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What is a "CSR" and how do I get one?
CSR is a Certificate Signing Request. It is a file with a special contents.
You have to create a CSR file on your computer (a PC or a server). You can use, for example, the following means:
- for a Windows OS:
a web browser, NOTE
- the Certificates module of the MMC administrative tool,
- the OpenSSL for Windows program,
- the XCA for Windows program.
- for a Linux OS:
a web browser, NOTE
- the OpenSSL for Linux program,
- the XCA for Linux program.
NOTE on CSR generating in browsers since 20170101 - important!
You can successfully generate a CSR in the Firefox (tested version: 50.1.0) browser only (from the most used browsers). Another browsers tested (Opera - 42.0.2393.94, Safari - 5.1.7, Chrome - 55.0.2883.87m/Chromium) have failed to create a valid CSR or to store a private key. Microsoft IE and Edge are intentionally unable to generate a CSR. (Note that Firefox has its own certificate store!)
Programs generate both a private and a public PKI key. The private key stays saved on your computer (apart from exceptions, as backups). The public key with more information is saved to the CSR file, which represents the base for your new certificate. The CSR file is assembled, according to the certificate purpose intended, based on the pattern you have selected (e.g. a personal certificate or a web server certificate). The CSR file contains your generated public key with a part of information about the subject of your planned certificate and about your public key.
The CSR file (certificate signing request) then can be submitted to a CA or Certification Authority (here: CAcert Inc.), which signs the CSR with its (CA's) private key. By doing this, the CA creates your new certificate, which contains your public key and can also contain a part of CSR information. CAcert first modifies your CSR, see the Certification Practice Statement (CPS). Detailed tutorials see TutorialsHowto.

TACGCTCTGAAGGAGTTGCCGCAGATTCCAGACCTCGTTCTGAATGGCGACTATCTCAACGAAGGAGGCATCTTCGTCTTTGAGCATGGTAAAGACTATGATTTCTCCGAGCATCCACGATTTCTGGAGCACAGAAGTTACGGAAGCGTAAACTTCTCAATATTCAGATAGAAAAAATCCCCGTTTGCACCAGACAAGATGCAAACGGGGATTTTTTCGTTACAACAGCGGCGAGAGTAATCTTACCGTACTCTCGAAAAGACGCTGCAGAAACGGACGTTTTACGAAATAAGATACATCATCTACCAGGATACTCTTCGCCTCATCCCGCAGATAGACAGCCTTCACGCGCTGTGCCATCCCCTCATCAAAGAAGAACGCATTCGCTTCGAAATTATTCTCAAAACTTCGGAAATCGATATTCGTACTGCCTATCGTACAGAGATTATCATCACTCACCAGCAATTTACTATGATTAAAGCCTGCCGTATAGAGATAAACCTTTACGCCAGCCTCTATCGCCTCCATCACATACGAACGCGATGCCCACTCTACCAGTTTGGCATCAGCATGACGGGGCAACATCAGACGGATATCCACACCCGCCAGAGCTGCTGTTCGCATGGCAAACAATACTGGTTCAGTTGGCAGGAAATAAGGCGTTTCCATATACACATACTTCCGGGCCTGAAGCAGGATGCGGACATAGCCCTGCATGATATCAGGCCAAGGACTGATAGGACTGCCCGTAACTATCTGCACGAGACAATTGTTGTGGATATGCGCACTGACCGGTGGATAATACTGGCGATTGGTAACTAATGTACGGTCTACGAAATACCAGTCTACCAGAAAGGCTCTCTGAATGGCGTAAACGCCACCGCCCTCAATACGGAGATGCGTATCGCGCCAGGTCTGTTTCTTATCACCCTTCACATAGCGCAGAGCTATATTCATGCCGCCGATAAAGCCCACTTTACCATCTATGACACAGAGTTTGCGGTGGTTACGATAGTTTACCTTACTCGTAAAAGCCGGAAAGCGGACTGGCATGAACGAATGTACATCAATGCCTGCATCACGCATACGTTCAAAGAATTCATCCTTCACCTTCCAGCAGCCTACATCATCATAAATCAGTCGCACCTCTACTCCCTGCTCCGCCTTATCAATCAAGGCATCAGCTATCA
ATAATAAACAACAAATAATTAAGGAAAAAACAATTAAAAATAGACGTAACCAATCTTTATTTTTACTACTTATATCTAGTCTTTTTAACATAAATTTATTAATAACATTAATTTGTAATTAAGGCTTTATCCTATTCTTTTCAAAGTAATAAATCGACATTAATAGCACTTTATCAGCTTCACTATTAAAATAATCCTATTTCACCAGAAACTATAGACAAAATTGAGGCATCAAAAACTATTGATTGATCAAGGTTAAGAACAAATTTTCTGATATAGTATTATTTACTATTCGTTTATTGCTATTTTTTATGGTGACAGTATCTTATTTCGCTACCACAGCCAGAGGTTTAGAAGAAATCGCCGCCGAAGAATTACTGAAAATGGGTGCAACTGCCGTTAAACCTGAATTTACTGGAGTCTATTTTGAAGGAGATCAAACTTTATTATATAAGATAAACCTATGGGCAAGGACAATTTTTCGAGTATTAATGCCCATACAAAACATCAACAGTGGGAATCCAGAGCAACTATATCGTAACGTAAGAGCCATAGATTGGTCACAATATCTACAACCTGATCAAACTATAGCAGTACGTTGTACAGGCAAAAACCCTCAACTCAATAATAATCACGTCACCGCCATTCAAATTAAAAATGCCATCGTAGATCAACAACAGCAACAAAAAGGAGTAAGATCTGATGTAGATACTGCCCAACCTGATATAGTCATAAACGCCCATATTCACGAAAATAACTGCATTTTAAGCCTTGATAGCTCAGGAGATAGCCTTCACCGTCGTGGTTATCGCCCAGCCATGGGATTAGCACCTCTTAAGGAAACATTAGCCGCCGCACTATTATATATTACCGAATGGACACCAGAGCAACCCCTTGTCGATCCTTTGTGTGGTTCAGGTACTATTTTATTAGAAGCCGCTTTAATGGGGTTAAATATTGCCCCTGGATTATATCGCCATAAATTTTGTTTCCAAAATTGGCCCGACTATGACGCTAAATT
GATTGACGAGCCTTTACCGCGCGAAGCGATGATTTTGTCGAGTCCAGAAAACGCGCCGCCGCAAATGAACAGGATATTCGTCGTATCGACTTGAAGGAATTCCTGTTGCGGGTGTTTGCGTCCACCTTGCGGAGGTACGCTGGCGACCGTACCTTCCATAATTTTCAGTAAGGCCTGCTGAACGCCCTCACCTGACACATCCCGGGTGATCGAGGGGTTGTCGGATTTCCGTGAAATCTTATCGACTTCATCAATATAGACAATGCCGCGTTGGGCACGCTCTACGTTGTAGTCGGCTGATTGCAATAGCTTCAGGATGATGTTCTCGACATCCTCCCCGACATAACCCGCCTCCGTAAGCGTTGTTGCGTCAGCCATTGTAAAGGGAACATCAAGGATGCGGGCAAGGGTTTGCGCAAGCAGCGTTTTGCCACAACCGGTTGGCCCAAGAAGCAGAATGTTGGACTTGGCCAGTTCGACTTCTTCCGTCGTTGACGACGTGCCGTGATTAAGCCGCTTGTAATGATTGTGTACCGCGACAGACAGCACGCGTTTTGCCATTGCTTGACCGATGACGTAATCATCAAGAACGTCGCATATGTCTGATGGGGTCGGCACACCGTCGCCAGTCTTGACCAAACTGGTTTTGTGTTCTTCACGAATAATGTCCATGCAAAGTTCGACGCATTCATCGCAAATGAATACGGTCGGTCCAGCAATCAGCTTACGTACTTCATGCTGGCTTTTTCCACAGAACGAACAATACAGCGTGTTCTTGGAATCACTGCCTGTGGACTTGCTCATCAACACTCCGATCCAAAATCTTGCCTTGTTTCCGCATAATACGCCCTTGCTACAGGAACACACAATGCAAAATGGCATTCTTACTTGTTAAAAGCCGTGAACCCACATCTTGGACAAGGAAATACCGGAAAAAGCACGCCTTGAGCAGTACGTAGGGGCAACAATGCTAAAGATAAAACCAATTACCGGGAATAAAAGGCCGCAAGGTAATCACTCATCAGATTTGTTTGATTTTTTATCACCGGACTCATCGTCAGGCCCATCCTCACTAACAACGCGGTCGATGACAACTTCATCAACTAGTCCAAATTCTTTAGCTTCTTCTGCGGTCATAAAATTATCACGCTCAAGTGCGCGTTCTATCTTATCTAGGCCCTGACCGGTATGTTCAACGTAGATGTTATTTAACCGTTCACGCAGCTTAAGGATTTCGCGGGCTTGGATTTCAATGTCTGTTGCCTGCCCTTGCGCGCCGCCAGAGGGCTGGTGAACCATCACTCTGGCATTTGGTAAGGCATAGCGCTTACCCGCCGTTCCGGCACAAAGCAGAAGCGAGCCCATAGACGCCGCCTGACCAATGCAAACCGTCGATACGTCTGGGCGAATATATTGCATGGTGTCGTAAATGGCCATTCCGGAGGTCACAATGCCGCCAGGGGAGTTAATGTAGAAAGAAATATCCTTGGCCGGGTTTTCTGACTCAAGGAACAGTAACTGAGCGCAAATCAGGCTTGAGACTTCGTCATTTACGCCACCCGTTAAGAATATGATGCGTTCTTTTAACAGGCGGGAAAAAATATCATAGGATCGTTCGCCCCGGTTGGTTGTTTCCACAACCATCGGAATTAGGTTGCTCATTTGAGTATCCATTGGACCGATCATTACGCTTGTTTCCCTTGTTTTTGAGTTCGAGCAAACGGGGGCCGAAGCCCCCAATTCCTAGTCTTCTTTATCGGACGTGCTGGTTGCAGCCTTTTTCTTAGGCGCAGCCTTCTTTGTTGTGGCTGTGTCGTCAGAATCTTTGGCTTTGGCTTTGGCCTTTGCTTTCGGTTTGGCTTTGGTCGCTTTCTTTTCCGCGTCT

CA does not need to know the private key you have generated. Keep your private key secret.
CA (CAcert's CA) uses the CSR file to grab your information, check it against your web account at CAcert, and then to generate the real certificate you (and your services) will use at secured communication with your clients (HTTPS, SSL, POP3/SSL, etc.) and with servers.
Then you can download the certificate issued and save it as a file with one of CER, CRT, PEM or DER formats. First three formats are usually Base64 coded, DER is the binary format.
If you have used the Firefox browser to generate a CSR and save the certificate issued, then you have to realize, that Firefox has its own certificate repository; more steps are needed to save the certificate with the corresponding private key into the system certificate repository. This is discussed on the Wiki page Browser Clients.
(based on Bruno ideas on CAcert support mailing list)
Example of CSR
tools to generate CSRs
- If you're using IIS have a look at:
HELP/3 http://isaserver.org/tutorials/2004wildcardcert.html (to be verified)
- if you're using openssl have a look at:
OpenSSL users can also look at DigitCert's CSR wizard, which will generate the OpenSSL command-line you need to type in order to generate the CSR locally: https://www.digicert.com/easy-csr/openssl.htm
Analyse your CSR data block
Official OpenSSL stuff
You can get some more info reading the official OpenSSL documentation.